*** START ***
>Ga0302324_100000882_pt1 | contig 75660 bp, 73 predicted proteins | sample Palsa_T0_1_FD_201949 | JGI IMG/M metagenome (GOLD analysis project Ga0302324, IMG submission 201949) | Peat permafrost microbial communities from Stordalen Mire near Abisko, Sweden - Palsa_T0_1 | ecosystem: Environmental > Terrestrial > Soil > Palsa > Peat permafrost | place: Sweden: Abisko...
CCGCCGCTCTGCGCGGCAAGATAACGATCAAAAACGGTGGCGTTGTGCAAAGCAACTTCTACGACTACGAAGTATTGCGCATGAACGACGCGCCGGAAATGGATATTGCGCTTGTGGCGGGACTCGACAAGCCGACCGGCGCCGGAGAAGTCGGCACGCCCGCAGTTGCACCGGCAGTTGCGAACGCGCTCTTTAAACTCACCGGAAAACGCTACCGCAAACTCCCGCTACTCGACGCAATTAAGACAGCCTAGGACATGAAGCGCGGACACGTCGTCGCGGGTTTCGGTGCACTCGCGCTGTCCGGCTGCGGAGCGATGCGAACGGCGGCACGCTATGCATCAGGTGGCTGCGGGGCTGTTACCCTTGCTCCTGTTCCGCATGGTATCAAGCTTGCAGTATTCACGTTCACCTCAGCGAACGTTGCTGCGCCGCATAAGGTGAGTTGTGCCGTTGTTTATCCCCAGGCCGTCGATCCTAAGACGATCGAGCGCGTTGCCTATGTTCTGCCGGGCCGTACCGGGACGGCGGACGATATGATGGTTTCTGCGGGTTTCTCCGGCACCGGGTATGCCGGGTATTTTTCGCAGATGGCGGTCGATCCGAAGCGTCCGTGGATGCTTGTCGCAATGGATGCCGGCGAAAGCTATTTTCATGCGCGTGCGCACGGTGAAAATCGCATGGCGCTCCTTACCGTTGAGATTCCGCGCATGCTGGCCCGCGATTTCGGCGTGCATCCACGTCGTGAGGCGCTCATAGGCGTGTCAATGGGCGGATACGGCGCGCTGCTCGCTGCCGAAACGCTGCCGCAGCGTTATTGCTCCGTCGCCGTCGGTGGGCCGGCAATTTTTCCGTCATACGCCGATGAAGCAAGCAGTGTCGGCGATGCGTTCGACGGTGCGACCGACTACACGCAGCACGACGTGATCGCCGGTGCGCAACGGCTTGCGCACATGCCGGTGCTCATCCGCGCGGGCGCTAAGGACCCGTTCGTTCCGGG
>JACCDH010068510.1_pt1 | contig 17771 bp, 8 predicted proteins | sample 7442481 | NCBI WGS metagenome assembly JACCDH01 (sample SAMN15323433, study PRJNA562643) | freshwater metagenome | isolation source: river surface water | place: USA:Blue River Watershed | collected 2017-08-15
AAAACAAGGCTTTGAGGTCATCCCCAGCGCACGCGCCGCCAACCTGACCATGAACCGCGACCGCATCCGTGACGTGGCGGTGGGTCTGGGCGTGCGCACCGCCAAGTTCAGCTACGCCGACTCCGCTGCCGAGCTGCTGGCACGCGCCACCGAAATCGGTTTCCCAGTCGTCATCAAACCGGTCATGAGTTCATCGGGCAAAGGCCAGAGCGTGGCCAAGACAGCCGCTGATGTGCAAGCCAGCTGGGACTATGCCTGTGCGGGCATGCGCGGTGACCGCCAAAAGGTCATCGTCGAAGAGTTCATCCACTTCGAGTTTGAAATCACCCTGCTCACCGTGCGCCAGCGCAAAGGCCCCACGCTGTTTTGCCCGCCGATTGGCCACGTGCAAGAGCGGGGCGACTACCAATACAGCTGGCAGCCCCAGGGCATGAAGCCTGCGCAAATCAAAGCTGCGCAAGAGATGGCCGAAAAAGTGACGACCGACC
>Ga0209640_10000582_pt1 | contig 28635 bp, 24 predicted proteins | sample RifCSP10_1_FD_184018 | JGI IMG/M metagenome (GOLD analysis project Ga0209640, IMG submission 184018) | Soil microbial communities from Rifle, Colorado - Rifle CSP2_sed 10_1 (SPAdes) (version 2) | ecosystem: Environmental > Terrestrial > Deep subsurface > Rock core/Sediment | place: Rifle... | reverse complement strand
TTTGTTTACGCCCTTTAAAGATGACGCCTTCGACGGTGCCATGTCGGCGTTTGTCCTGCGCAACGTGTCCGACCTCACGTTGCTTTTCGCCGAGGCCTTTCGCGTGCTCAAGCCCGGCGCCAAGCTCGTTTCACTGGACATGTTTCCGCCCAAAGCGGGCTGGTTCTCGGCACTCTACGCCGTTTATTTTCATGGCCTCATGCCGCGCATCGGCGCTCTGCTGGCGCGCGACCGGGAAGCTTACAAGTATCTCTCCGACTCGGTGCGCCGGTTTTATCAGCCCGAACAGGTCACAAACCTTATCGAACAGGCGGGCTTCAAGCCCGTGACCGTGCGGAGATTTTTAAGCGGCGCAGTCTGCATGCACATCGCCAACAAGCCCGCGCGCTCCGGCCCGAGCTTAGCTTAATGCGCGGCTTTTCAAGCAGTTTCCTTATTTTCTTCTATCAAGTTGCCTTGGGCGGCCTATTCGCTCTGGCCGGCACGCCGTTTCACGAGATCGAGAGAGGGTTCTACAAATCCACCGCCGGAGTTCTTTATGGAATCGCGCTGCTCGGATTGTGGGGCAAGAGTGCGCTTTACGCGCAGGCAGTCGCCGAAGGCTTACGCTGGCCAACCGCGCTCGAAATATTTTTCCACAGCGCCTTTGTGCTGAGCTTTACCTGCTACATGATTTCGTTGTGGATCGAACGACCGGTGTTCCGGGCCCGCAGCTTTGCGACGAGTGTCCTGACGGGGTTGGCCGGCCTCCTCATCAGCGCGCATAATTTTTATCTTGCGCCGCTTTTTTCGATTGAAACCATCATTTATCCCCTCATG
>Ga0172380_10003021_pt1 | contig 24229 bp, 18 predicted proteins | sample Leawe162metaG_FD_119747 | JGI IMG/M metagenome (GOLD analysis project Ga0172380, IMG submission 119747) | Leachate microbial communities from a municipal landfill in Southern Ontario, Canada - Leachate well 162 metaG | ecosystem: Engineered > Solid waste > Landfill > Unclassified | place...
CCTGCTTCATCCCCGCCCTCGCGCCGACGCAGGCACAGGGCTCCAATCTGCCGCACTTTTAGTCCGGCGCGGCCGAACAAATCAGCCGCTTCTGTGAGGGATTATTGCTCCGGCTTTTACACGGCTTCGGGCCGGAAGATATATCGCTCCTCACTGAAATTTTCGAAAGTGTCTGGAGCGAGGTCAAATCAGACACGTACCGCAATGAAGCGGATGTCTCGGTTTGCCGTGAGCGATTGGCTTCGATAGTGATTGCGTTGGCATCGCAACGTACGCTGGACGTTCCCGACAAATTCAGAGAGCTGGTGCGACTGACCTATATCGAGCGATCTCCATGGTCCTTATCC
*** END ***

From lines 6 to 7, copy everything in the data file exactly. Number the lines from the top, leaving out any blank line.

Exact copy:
TTTGTTTACGCCCTTTAAAGATGACGCCTTCGACGGTGCCATGTCGGCGTTTGTCCTGCGCAACGTGTCCGACCTCACGTTGCTTTTCGCCGAGGCCTTTCGCGTGCTCAAGCCCGGCGCCAAGCTCGTTTCACTGGACATGTTTCCGCCCAAAGCGGGCTGGTTCTCGGCACTCTACGCCGTTTATTTTCATGGCCTCATGCCGCGCATCGGCGCTCTGCTGGCGCGCGACCGGGAAGCTTACAAGTATCTCTCCGACTCGGTGCGCCGGTTTTATCAGCCCGAACAGGTCACAAACCTTATCGAACAGGCGGGCTTCAAGCCCGTGACCGTGCGGAGATTTTTAAGCGGCGCAGTCTGCATGCACATCGCCAACAAGCCCGCGCGCTCCGGCCCGAGCTTAGCTTAATGCGCGGCTTTTCAAGCAGTTTCCTTATTTTCTTCTATCAAGTTGCCTTGGGCGGCCTATTCGCTCTGGCCGGCACGCCGTTTCACGAGATCGAGAGAGGGTTCTACAAATCCACCGCCGGAGTTCTTTATGGAATCGCGCTGCTCGGATTGTGGGGCAAGAGTGCGCTTTACGCGCAGGCAGTCGCCGAAGGCTTACGCTGGCCAACCGCGCTCGAAATATTTTTCCACAGCGCCTTTGTGCTGAGCTTTACCTGCTACATGATTTCGTTGTGGATCGAACGACCGGTGTTCCGGGCCCGCAGCTTTGCGACGAGTGTCCTGACGGGGTTGGCCGGCCTCCTCATCAGCGCGCATAATTTTTATCTTGCGCCGCTTTTTTCGATTGAAACCATCATTTATCCCCTCATG
>Ga0172380_10003021_pt1 | contig 24229 bp, 18 predicted proteins | sample Leawe162metaG_FD_119747 | JGI IMG/M metagenome (GOLD analysis project Ga0172380, IMG submission 119747) | Leachate microbial communities from a municipal landfill in Southern Ontario, Canada - Leachate well 162 metaG | ecosystem: Engineered > Solid waste > Landfill > Unclassified | place...